Marketed as “the arena-grade touring rig that fits in every guitar bag”, the Profiler Player is seriously small for its spec sheet, and weighs in at the size of “two standard distortion pedals”. It’s a significant experiment in streamlining from the German audio specialist, which up until this point has relied solely on its much larger Stage and Remote floor-based processors.
Don’t be fooled by the humble size though, because – to quote Kemper itself – the Profiler Player looks to be a bit of a beast, cramming in the full arsenal of Kemper amp tones. Yep, according to its maker, this pedalboard-friendly offering sounds identical to its larger siblings, and can deploy any Profile from Kemper’s catalog.
The Player also offers selected FX settings, IR loading and a suite of smart switching options, all included in a bid to make it “the most complete serving of professional amp tones and studio-grade FX per footprint”.
It looks to be a serious bit of kit, and is seemingly Kemper’s response to guitarists’ ever-growing need for the smallest, most conveniently sized all-in-one rig possible.
Indeed, this particular entry in the overall amp modeling arms race is an interesting, with Kemper fancying itself against the likes of the HX Stomp and (perhaps more appropriately) the AmpliTube TONEX Pedal.
However, for all the talk of it being a ready made arena-grade gigging rig with an abundance of innovative Kemper tones, we see a potential red flag that might put some players off: it doesn’t have a screen.
Now, there’s no denying that the size of the Profiler Player is a huge plus, especially for traveling musicians, but to navigate the plethora of Kemper amps and effects Profiles without the aid of a built-in screen (which the Stage and Remote both have) could potentially be a sticking point.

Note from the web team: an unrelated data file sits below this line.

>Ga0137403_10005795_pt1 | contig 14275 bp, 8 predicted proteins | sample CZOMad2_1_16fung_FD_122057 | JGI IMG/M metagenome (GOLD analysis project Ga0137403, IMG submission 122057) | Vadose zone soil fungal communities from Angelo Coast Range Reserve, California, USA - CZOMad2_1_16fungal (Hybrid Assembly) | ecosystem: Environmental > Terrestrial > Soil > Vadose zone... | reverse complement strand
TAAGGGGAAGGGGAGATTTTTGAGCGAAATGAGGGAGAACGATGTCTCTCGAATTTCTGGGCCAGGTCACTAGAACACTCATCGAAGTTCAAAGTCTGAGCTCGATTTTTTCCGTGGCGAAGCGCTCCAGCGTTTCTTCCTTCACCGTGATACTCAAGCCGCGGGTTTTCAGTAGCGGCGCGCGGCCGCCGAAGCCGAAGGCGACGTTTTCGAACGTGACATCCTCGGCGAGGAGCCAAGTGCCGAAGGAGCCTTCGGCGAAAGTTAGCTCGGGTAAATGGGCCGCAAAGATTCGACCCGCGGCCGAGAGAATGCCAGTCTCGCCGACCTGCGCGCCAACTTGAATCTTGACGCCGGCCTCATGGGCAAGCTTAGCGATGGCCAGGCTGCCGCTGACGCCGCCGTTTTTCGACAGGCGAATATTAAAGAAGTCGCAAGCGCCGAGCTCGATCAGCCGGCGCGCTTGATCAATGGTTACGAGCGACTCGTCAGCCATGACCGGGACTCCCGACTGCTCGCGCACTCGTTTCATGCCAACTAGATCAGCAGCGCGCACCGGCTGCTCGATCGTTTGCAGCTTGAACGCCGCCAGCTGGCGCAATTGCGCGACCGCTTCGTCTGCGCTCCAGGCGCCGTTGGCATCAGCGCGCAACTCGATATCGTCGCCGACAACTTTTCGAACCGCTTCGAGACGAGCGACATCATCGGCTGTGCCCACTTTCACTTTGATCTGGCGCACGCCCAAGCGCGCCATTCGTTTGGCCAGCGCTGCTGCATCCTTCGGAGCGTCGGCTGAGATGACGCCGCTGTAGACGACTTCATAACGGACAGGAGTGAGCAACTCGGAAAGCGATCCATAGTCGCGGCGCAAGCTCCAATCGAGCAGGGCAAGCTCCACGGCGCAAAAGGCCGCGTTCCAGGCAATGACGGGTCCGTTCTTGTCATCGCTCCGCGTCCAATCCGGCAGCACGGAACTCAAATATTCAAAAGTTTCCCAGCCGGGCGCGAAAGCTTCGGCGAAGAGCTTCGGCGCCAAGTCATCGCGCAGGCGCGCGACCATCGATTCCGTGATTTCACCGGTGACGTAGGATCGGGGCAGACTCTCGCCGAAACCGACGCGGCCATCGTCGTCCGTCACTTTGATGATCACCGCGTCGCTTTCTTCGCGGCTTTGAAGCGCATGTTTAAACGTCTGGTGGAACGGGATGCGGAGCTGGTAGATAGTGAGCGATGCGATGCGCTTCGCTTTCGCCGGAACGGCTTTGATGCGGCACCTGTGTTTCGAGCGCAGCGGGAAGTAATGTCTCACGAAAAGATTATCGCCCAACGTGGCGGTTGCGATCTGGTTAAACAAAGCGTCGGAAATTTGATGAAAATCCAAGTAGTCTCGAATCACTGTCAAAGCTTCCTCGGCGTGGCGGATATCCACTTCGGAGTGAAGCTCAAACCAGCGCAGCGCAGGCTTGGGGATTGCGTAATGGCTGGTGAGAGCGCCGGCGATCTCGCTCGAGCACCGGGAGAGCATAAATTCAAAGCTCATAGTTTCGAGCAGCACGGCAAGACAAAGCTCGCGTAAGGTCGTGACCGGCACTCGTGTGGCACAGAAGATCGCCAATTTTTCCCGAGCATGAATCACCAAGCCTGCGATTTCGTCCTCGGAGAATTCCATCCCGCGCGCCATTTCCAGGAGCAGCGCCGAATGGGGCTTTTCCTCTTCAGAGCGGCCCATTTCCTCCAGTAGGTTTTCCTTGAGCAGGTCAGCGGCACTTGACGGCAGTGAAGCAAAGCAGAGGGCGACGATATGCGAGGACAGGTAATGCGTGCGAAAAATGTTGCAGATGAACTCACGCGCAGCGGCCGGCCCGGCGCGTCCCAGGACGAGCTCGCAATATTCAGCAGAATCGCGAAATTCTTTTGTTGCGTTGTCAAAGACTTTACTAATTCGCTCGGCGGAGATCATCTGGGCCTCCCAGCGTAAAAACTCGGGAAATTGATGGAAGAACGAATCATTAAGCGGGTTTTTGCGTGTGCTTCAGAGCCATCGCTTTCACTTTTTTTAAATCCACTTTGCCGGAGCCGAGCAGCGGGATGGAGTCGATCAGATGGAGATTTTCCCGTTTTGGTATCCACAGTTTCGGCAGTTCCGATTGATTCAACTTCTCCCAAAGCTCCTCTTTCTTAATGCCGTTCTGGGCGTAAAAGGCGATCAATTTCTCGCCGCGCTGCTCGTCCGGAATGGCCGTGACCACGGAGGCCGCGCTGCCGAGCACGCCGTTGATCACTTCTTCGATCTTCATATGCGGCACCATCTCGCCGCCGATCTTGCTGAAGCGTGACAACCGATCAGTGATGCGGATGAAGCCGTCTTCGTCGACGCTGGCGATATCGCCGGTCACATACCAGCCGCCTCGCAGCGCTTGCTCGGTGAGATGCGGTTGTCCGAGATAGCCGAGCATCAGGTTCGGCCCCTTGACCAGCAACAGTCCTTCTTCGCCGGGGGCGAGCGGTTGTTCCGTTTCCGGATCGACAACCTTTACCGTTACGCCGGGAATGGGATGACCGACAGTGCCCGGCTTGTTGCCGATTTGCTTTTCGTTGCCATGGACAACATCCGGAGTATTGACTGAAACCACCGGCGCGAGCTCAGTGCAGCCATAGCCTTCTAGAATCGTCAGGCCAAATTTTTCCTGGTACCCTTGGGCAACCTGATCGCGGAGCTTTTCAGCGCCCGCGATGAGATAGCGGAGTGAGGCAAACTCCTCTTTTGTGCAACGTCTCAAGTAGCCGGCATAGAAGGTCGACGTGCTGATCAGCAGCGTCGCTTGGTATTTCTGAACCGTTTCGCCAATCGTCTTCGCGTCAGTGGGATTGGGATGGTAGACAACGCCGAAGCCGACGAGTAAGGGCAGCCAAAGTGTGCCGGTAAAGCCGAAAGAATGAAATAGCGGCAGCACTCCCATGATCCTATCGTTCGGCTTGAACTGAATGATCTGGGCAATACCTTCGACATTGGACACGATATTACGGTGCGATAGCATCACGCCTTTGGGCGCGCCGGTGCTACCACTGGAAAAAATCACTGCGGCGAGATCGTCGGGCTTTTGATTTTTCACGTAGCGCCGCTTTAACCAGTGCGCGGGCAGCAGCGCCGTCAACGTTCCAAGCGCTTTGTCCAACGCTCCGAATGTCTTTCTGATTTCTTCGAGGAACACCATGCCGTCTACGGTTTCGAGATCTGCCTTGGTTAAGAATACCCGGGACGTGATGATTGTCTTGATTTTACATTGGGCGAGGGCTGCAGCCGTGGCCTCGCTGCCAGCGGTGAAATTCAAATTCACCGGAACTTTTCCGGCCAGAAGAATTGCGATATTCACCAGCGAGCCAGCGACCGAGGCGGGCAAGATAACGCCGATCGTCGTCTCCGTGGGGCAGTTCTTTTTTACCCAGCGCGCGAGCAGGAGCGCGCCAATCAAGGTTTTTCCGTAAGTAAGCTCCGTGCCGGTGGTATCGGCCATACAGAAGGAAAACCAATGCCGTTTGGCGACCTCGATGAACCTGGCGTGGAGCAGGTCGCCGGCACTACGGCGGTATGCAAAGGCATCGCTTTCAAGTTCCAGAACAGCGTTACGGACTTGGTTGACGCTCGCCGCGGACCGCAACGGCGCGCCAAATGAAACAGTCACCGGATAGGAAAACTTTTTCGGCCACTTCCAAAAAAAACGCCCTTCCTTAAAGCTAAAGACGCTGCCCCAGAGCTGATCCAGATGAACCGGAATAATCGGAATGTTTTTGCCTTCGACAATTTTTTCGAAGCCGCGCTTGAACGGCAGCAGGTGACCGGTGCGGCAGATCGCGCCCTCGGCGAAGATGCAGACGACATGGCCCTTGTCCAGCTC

But, clearly, Kemper has prioritized size, and as such has ditched a screen in favor of three footswitches, a smattering of control knobs and a handful of multi-functional buttons. In practice, there is a universal three-band EQ, two configurable FX parameters, master Gain and Volume knobs, and a final Rig Volume control.
These are joined by the trio of freely definable footswitches, with the pedal also helpfully offering smooth delay and reverb spillover when switching between rig presets.
Notably, the presence of effects here – two pre-amp and two post-amp modules are available – seems to be a huge plus. After all, it's not often you see a studio-grade all-in-one rig this tiny support amp, cab and effects processing.
And there's a generous supply to choose from: the pedal offers a selection of 136 effects lifted from the Profiler FX arsenal.
As for making sense of all the paramter changes and preset sculpting, the Profiler Player is accompanied by a free comprehensive Rig Manager app, which allows for further rig customization and configuration.
Tone-wise, it also supports Kemper’s recently unveiled Liquid Profiles, which are said to “provide the best amp tones anytime and anywhere possible”. Of course, the Profiler Player is too small to Profile anything itself, but then again you wouldn’t expect something of this size to stretch to those capabilities.
In terms of connectivity, the Player Profiler has two USB ports for MIDI and using the pedal as an audio interface and for software updates, as well as a WLAN option that can also be used for Rig Manager connection.
The rear panel is completed with a jack for third party expression pedals, ground-lifted XLR for front of house, stereo monitor and stereo headphone outputs and two TS jacks for studio or Kemper Power Kabinet connections.
All things considered, the lack of a screen looks to be a fairly minor gripe for a pedal that otherwise promises to be a pretty darn powerful all-in-one rig, whose comprehensive catalog of available amps, effects and switching options looks to equal the usability and functionality of some of its nearest competitors.
That said, it is rather pricey – the Player Profiler is available now for $698 – so it remains to be seen whether the screen-less stompbox will tempt players in the face of more affordable alternatives.
Head over to Kemper to find out more.